The devices and systems of the present invention encompasses both an apparatus and method enabling quick repositioning of positional devices, and quick positioning of supports, particularly useful in edging and milling applications.
The positional device uses a set of nested pistons which are mounted in an offset fashion onto a circular vacuum platform. The platform has a push tubing connection which is amenable to manual evacuation onto the working table, and a manual pressure release to facilitate spot movement of individual positional devices. An auxiliary vacuum system enables the positional devices in each work area to be individually controlled.
The quick positioning of supports is accomplished through the use of a "spider" shaped hub which is connected to the supports using a set of approximately equal lengths of pressure tubing. Since the vast majority of shapes which are processed are round, or at least have a center of mass at a given point, the use of the hub even where only a portion of the periphery supports are equidistant from the hub will still result in a savings in tangled lines and in the total number of lines going onto the table. Further, this "spider" or hub arrangement assists the operator in that it encourages setup using a center member and its surrounding members. Therefore, to an extent, it tends to keep a surround orientation as it is moved about the work table.
The invention, its configuration, construction, and operation will be best further described in the following detailed description, taken in conjunction with the accompanying drawings in which:
FIG. 1 is a semi schematic top view of a work table for processing glass items and illustrating the vacuum system, the positional devices and the hub of the present invention;
FIG. 2 is a perspective view of the positional device of the present invention;
FIG. 3 is a bottom view of the positional device of the present invention and illustrating the structural aspects thereof;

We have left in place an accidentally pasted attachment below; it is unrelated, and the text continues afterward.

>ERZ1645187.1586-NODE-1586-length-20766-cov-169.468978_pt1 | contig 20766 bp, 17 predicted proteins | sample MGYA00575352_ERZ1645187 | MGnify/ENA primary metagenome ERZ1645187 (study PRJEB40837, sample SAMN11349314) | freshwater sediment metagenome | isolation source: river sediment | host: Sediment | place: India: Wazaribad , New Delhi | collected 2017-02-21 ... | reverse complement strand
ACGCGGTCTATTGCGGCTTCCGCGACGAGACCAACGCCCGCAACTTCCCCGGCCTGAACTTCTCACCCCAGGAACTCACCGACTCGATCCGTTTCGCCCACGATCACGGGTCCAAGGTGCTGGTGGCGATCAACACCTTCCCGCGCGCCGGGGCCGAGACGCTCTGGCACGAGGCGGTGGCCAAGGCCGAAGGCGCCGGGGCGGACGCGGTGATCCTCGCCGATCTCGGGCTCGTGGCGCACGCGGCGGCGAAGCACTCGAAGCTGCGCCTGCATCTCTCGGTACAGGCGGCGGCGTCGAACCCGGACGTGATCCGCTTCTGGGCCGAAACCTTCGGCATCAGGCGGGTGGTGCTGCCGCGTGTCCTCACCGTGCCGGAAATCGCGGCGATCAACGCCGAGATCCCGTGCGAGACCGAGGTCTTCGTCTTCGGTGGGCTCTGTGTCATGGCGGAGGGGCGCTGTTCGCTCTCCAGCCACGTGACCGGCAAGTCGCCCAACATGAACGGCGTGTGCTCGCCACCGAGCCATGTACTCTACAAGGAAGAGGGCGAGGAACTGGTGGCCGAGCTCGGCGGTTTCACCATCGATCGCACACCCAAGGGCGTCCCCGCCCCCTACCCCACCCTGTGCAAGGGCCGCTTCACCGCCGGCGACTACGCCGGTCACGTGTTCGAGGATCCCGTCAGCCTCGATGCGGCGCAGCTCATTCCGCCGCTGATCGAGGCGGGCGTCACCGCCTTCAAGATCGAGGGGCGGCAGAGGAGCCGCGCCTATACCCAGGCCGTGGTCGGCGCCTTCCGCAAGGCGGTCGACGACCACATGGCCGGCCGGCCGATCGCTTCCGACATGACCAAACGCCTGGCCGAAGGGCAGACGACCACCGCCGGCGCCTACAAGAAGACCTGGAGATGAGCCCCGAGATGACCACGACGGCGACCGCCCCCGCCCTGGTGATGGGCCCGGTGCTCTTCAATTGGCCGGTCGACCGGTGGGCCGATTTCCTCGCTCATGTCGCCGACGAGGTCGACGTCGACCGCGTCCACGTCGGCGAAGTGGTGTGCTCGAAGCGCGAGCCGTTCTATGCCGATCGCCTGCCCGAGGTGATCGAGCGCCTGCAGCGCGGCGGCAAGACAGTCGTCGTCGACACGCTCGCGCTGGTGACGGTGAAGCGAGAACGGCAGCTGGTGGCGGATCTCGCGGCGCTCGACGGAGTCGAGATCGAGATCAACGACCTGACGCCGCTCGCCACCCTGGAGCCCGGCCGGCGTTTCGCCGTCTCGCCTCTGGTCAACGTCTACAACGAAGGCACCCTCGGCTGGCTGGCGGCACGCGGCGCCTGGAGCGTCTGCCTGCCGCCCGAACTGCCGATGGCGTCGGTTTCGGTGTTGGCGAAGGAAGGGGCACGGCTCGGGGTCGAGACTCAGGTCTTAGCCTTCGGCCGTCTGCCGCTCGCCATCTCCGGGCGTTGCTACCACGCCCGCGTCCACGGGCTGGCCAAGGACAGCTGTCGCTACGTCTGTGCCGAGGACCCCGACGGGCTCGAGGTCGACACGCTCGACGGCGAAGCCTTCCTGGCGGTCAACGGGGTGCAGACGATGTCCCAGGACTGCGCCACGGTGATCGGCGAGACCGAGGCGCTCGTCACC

FIG. 4 is a cross-sectional view of the positional device of FIGS. 1-3 shown in extended position;
FIG. 5 is a cross sectional view of the positional device of FIGS. 1-4 shown in retracted position;
FIG. 6 is perspective view of the hub connector of the present invention;
FIG. 7 is a bottom view of the hub connector of the present invention and illustrating the structural aspects thereof;
FIG. 8 is a perspective view of a support used with the hub connector of the present invention; and
FIG. 9 is a bottom view of the support used with the hub connector of the present invention.
The description and operation of the invention will be best described with reference to FIG. 1. FIG. 1 is a view looking down onto a work table for a machine which performs milling and routing of glass sheets. The vacuum system is shown somewhat schematically. A table 11 is surrounded on both of its elongate sides with a vacuum system. The vacuum system contains groups of headers 13 and includes conventional headers 15 and a new header 17. The header 17 is for the purpose of operating the positional devices of the present invention. The headers are typically color coded based upon their purpose and the pattern on both sides of the table 11. Closest to the table is white 21, followed by yellow 23, red 25, blue 27 and black 29.